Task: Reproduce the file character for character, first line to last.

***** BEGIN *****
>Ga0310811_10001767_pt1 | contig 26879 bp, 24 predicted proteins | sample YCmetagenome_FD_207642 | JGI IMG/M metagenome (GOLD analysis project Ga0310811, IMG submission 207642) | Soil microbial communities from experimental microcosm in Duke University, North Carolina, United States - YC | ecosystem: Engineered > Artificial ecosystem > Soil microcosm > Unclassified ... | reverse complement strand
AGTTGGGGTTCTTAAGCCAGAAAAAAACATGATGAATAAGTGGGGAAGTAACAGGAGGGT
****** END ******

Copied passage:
>Ga0310811_10001767_pt1 | contig 26879 bp, 24 predicted proteins | sample YCmetagenome_FD_207642 | JGI IMG/M metagenome (GOLD analysis project Ga0310811, IMG submission 207642) | Soil microbial communities from experimental microcosm in Duke University, North Carolina, United States - YC | ecosystem: Engineered > Artificial ecosystem > Soil microcosm > Unclassified ... | reverse complement strand
AGTTGGGGTTCTTAAGCCAGAAAAAAACATGATGAATAAGTGGGGAAGTAACAGGAGGGT